When you went out to John [the Baptist] in the desert, what did you expect to see? A blade of grass bending in the wind? What did you go out to see? A man dressed up in fancy clothes? People who dress like that live in palaces! Tell me, what did you go out to see? A prophet? Yes indeed, but you saw much more than a prophet. For the scripture says: “God said, I will send my messenger ahead of you to open the way for you.”
[A crowd has gathered to hear what Jesus has to say about John the Baptist, who has been arrested by King Herod.]
If there is one thing that can really trip us up it’s our expectations. If there’s something we don’t know, our imaginations go to work and make something up. We can create entire scenarios in our minds, which can be fun or even comforting. The challenge is to let go of our imaginings when they don’t conform to reality.
In this scripture Jesus challenged a curious crowd red to examine their expectations about John. He challenges them to look beyond the superficial and obvious. He warns them against judging by appearances.
First, he asked them if they expected to see “A blade of grass bending in the wind.” This, I believe, is a reference to the prophetic word in Isaiah 58:4-6. In this scripture Isaiah tells the people that their practice of fasting is ineffective because it doesn’t result in the kind of social changes that God really wants:
Your fasting makes you violent, and you quarrel and fight. Do you think this kind of fasting will make me listen to your prayers? When you fast, you make yourselves suffer; you bow your heads low like a blade of grass and spread out sackcloth and ashes to lie on. Is that what you call fasting? Do you think I will be pleased with that? “The kind of fasting I want is this: Remove the chains of oppression and the yoke of injustice, and let the oppressed go free (Isaiah 58:4-6).
Jesus asked them if they expected John to be putting on a big show of repentance like the people in this scripture. He warns the people about evaluating on the appearance of religious piety. He challenges them to look beyond John’s spiritual practices and listen to his message of liberation.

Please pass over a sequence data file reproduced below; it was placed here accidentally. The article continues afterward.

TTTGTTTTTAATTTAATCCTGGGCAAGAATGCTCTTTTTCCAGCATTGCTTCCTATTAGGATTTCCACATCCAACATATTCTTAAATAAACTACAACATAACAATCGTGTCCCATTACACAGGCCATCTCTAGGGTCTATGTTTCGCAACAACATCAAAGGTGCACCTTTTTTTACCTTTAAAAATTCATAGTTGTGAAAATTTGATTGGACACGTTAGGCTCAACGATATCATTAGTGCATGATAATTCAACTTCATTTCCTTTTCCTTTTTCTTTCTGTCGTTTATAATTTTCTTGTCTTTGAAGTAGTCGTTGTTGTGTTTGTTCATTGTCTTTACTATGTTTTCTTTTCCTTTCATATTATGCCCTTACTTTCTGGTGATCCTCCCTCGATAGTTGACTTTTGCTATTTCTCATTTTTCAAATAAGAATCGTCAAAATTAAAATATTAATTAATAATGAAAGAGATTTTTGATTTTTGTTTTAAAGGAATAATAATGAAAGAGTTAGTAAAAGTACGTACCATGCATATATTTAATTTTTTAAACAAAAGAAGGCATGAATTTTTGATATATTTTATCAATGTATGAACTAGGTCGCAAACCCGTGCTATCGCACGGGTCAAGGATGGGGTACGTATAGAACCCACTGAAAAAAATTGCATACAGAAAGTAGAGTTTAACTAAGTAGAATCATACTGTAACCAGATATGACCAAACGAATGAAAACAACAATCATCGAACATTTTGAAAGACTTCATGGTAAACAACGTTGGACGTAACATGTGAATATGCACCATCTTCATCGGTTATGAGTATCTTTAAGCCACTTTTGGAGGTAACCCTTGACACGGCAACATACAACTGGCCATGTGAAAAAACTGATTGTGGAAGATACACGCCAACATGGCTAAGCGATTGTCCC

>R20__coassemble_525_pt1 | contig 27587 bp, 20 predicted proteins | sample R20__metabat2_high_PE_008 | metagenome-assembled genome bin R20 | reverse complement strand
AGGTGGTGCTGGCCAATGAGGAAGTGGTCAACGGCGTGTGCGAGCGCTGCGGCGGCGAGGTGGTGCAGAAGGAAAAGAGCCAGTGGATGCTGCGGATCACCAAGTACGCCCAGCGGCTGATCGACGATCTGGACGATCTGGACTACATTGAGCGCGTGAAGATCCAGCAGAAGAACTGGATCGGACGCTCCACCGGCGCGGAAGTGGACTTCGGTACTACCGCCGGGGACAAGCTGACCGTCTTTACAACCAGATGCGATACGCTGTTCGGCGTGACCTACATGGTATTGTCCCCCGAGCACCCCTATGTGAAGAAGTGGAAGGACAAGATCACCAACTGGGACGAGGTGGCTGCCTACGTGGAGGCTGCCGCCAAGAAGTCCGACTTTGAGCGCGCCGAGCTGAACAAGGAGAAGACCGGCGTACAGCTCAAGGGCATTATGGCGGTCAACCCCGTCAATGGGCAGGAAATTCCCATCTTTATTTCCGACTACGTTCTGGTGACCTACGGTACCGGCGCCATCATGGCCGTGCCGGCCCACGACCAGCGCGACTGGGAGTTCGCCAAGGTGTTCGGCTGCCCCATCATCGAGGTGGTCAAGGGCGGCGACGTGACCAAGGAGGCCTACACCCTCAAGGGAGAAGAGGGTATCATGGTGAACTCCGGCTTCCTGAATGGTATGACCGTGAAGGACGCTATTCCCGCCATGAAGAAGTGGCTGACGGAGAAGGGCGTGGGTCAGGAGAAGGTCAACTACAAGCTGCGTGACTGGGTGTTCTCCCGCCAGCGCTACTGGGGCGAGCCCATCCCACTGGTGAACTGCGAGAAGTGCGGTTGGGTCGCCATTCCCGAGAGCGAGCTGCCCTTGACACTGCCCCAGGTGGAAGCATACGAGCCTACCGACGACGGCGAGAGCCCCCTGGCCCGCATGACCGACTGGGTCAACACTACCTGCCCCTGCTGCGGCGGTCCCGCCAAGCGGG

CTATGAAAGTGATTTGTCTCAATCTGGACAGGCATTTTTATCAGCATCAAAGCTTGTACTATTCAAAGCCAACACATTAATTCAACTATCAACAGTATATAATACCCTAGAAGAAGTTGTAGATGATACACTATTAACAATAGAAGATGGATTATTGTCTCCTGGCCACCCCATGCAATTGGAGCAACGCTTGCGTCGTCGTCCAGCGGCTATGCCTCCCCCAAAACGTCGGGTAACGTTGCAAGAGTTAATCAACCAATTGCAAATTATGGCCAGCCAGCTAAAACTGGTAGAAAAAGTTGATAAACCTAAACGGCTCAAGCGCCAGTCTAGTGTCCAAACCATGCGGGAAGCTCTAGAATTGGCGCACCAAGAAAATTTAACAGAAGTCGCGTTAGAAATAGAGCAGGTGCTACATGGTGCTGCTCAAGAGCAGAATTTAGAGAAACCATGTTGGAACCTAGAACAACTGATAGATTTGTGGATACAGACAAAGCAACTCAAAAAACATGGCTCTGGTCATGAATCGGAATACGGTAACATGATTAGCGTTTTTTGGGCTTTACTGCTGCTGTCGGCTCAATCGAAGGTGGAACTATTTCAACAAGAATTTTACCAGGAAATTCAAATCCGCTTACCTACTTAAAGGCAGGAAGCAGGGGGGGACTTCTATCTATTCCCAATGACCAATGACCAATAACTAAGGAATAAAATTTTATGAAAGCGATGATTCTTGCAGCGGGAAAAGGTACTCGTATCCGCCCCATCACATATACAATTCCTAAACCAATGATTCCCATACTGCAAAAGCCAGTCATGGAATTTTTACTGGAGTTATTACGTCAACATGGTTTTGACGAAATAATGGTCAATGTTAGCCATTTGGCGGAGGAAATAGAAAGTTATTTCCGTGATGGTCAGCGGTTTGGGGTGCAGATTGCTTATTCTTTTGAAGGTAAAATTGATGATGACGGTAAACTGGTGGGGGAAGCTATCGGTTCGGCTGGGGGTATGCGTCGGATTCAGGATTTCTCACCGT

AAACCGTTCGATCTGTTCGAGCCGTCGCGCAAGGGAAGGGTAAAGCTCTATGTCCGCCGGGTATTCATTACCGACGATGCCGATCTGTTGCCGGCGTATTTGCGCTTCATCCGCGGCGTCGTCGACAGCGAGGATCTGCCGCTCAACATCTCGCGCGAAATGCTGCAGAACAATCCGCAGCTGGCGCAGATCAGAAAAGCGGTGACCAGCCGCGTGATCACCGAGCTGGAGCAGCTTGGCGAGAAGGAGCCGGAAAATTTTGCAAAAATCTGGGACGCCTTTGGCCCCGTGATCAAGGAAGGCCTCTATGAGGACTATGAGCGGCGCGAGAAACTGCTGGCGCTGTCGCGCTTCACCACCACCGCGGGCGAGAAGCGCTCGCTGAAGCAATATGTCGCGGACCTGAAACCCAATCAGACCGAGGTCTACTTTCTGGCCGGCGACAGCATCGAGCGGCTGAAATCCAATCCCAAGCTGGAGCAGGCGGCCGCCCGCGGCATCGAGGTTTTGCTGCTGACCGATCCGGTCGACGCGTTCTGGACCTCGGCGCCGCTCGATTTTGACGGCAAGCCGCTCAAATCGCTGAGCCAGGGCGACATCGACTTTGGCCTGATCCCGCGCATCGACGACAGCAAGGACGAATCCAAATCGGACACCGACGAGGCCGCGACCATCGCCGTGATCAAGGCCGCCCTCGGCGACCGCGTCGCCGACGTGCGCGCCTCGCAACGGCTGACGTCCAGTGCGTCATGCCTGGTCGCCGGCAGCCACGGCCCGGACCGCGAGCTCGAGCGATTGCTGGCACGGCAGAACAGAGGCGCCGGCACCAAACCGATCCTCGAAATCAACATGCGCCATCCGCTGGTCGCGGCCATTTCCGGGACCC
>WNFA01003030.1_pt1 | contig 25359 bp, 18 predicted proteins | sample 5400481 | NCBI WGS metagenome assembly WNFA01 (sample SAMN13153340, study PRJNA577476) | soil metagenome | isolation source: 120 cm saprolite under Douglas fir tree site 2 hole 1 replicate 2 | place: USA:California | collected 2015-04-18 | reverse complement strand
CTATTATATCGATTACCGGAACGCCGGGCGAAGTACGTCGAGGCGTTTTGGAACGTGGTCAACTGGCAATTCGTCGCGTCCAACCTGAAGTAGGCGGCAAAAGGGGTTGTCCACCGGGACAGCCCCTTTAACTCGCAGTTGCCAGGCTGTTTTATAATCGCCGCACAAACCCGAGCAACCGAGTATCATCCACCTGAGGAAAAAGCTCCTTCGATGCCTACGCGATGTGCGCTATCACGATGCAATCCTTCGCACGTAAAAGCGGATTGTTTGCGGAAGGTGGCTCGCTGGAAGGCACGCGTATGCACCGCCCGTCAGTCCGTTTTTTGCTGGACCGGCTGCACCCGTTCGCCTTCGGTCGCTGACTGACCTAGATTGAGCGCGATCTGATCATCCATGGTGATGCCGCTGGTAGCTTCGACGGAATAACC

Next, Jesus asked the crowd whether they expected to see someone in fancy clothes. He tells them that money and earthly power are not an indication that someone is a messenger from God. He says that a person in fancy clothes would never be wandering around out in the desert baptizing ordinary people. A person in fancy clothes would be sitting around in his palace; he would not be out doing ministry. A person in fancy clothes would be more interested in building up his own kingdom than God’s.
Finally, Jesus asked the crowd if they expected to see a prophet. John certainly looks like a prophet. Jesus tells them, however, that they need to look beyond the physical. He says that if they look at John with spiritual eyes they will see that John is the messenger who was foretold by Malachi:
The Lord Almighty answers, “I will send my messenger to prepare the way for me. Then the Lord you are looking for will suddenly come to his Temple. The messenger you long to see will come and proclaim my covenant.” (Malachi 3:1).
Sometimes we can be blinded by our expectations, especially when we get lazy and start judging by appearances. If we want to faithfully follow God we have to put our expectations aside and keep an open mind. If we aren’t careful we can miss a visitation of God.
Looking back, I remember a highly anticipated United Methodist Women’s meeting at our church in Chicago where expectations got in the way of reality. This meeting was a special one because the president had arranged for our district shepherdess to come and speak to us about all sorts of wonderful things. There was a lot of preparation for this meeting, and everything had to be just so.
The tension began to mount when the meeting started and the shepherdess had not arrived. Finally, when the meeting could be delayed no longer and it was time for the speaker to begin, the president got up and explained that there would not be a program today because the shepherdess had not arrived.
“Here I am,” said a voice from the back. Everyone turned around and watched as she slowly shuffled to the lectern. It seems that everyone ignored our shepherdess when she came in. She was easy ignore. She was a little African American woman, probably in her 70s, slightly bent with age. Her clothing was shabby and she was toting a couple of shopping bags. The shepherdess for the Chicago Northwestern District of the United Methodist Women looked like a bag lady.
It turns out she was a very good speaker and she shared about what the UMW was doing in various churches throughout the district. She also gave a great devotional and led an awesome prayer. She was a good shepherdess even though she didn’t look the part. The women at the church expected a white person, probably in a pastel business suit. With pearls. And carefully styled white hair. And a briefcase. Their expectations didn’t match up with reality.
Jesus challenges the crowd to examine their expectations and accept John for who he really was. So who was John the Baptist? What was all that baptizing about? Was he the first person to baptize people?
Tomorrow I will look at what is known about John the Baptist, who, according to Jesus, was greater than any man who has ever lived. Sounds like someone worth knowing about.
What does this scripture say to you?